Elliott Wave InternationalmyEWISocioniomics.Net
Home > Commodities

What’s Driving Live Cattle Prices Down?
In November 2012, Monthly Futures Junctures anticipated the turn in live cattle

By Nico Isaac
Wed, 20 Mar 2013 17:30:00 ET
Add to Facebook Add to Twitter Email to a friend Printer Friendly

It may sound a bit far-fetched, but navigating trend changes in financial markets is like riding with a long-distance cattle drive. Hear me out: In both cases, the best position is at the front of the herd, which is actually reserved for the most skilled, senior cowhands.  

It follows that the worst position is behind the herd. This area is reserved for novice cowboys (called “pilgrims”) or insubordinates. It’s also known as the “dustbowl” for the clouds of dirt that the herd kicks into the riders’ eyes.
 
Let’s take the association one step further and apply it to the recent price action in live cattle. In late 2012, live cattle prices were rallying to new contract highs. And, according to the mainstream pundits, the 'fundamentals' would keep prices moving due north. Here, the following news items from the time set the scene:
 
·         “There are the ingredients for a bullish formula in cattle prices… An outlook for a sharp drop in beef production this year remains the main foundation for… an uptrend in cattle.” (CME Group)
 
·         US cattle herd at its lowest level since 1952. The uptrend remains firmly intact.” (Associated Press)
 
·         “Hopes of a US ‘fiscal cliff’ resolution ignited fund buying across a wide range of commodities, including cattle. In this environment, no one will be able to stay on the short side for long.” (Reuters)
 
Rather than driving north, however, live cattle prices turned south in a precipitous slide to the recent contract lows. The mainstream riders who thought they knew what the herd would do found themselves covered in dust.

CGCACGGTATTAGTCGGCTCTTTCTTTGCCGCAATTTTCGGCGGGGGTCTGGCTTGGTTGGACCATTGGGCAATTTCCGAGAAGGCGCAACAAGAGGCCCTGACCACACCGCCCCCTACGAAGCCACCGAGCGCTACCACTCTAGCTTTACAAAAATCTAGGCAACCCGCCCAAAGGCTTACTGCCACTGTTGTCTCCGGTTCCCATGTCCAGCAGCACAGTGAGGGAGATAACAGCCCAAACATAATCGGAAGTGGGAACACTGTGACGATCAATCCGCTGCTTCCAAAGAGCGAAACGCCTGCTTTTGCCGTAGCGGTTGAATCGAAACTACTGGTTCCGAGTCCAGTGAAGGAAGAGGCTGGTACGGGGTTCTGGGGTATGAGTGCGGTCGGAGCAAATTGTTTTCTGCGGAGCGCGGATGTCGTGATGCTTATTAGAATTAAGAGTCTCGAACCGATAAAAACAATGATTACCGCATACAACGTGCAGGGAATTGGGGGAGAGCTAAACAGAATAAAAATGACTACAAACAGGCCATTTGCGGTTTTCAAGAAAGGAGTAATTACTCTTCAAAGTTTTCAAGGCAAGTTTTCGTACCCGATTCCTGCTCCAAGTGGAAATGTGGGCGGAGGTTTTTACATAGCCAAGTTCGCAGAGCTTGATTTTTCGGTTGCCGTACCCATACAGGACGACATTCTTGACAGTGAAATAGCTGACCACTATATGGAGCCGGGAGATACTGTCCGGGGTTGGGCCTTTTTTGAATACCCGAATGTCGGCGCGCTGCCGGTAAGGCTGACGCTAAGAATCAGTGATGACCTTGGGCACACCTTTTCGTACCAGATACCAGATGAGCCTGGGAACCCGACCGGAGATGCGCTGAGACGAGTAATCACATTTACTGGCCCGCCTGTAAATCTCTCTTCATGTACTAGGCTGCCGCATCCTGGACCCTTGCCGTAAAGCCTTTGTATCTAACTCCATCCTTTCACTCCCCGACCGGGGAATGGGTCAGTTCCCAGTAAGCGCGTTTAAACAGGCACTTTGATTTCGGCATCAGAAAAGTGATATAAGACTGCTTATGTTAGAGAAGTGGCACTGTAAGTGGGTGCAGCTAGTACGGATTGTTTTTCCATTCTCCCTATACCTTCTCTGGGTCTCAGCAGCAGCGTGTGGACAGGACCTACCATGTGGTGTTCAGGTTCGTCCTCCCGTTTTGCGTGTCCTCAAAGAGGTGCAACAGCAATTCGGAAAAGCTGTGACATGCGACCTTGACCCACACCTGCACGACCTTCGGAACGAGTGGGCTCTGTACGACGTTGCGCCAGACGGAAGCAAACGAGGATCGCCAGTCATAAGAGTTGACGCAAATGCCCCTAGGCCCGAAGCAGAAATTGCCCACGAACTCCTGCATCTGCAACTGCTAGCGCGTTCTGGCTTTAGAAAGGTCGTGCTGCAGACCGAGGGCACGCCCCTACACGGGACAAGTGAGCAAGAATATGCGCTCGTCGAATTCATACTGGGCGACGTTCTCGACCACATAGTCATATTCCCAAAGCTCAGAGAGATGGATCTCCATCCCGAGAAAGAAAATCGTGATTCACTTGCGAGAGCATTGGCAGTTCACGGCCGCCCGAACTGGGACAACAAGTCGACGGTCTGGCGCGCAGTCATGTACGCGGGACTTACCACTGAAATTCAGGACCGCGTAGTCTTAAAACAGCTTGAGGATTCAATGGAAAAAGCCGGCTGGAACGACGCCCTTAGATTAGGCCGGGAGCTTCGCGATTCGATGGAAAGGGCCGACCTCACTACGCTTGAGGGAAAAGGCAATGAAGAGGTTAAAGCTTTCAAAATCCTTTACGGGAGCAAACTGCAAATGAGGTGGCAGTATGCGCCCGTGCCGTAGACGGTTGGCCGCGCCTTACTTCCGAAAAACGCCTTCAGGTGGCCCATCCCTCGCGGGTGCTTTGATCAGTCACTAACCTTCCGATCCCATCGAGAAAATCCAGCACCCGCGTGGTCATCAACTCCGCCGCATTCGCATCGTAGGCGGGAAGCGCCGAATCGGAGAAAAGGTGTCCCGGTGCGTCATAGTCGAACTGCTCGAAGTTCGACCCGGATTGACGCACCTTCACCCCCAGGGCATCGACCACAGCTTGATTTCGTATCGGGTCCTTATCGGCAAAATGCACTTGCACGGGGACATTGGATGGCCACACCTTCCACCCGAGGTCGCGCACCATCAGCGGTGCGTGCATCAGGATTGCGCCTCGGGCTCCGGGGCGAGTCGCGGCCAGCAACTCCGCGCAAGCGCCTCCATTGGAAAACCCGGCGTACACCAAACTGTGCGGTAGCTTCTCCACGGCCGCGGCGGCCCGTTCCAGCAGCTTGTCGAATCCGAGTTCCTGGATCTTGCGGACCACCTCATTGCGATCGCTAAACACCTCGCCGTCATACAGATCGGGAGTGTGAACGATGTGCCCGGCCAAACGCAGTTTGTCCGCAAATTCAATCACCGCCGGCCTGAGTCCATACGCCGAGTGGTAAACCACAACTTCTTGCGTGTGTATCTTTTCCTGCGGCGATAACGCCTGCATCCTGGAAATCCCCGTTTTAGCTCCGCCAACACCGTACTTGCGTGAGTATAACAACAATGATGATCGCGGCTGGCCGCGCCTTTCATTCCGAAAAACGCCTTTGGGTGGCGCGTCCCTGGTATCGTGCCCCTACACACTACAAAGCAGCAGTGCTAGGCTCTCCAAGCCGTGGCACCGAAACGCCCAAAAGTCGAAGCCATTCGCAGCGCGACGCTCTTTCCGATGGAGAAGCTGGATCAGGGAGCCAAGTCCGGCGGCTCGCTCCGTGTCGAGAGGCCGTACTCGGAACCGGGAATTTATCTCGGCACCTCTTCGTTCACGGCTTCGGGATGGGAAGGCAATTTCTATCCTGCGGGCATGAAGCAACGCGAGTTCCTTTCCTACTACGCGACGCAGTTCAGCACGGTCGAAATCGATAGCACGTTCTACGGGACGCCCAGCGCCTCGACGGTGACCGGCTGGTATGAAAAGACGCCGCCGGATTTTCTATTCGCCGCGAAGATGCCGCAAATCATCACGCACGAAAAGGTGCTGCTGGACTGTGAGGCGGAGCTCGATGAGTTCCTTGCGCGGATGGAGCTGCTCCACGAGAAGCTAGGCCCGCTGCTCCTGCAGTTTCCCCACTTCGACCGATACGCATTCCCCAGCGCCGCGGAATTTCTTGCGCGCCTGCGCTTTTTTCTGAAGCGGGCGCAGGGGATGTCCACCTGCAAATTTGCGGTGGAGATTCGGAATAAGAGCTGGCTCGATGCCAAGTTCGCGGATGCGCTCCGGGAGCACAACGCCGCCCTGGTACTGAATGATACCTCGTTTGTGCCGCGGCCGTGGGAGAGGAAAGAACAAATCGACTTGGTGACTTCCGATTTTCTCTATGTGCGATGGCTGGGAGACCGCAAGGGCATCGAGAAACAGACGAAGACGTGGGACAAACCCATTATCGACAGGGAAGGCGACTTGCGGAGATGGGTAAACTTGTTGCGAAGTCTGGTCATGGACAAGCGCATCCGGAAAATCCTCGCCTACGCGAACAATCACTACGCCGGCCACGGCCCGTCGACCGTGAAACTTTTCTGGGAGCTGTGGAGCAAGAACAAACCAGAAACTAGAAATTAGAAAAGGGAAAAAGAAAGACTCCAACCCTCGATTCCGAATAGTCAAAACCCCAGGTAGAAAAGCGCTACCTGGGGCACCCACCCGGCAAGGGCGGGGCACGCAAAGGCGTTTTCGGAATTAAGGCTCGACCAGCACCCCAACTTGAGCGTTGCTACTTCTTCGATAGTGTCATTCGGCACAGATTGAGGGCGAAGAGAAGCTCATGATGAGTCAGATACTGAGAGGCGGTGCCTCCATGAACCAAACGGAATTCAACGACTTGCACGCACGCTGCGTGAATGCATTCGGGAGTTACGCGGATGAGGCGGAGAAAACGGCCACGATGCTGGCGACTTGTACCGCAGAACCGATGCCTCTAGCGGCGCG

The reversal in live cattle prices did not catch everyone by surprise. In the November 2012 Monthly Futures Junctures, EWI’s senior commodity analyst and Futures Junctures Service editor Jeffrey Kennedy remained one step ahead of the herd. There, Jeffrey presented an exclusive print-and-video “Featured Market” segment on live cattle that included this bearish message and chart:  
 
 
 “This month we explain why the bearish forecast is momentarily on hold. Much of our analysis remains on track… Should prices exceed 135.90, we will embrace the alternate labeling. Those wave counts allow for moderate additional rally beyond 135.90 before beginning a multi-month bear market that will push prices” significantly lower.
 
The next chart comes from Jeffrey’s March 19 Daily Futures Junctures. It shows how cattle prices have followed the Elliott wave pattern.  
 
 
 

Real Time Trading
  

Free 32-page eBook
Commodity Trader's Classroom

While commodity markets are known as some of the toughest trading environments around, these actionable lessons from skilled veteran Jeffrey Kennedy can help you trade commodities, or any market for that matter, with more confidence. Download your free eBook now.


© 2014 Elliott Wave International

The Elliott Wave Principle is a detailed description of how financial markets behave. The description reveals that mass psychology swings from pessimism to optimism and back in a natural sequence, creating specific Elliott wave patterns in price movements. Each pattern has implications regarding the position of the market within its overall progression, past, present and future. The purpose of Elliott Wave International’s market-oriented publications is to outline the progress of markets in terms of the Wave Principle and to educate interested parties in the successful application of the Wave Principle. While a course of conduct regarding investments can be formulated from such application of the Wave Principle, at no time will Elliott Wave International make specific recommendations for any specific person, and at no time may a reader, caller or viewer be justified in inferring that any such advice is intended. Investing carries risk of losses, and trading futures or options is especially risky because these instruments are highly leveraged, and traders can lose more than their initial margin funds. Information provided by Elliott Wave International is expressed in good faith, but it is not guaranteed. The market service that never makes mistakes does not exist. Long-term success trading or investing in the markets demands recognition of the fact that error and uncertainty are part of any effort to assess future probabilities. Please ask your broker or your advisor to explain all risks to you before making any trading and investing decisions.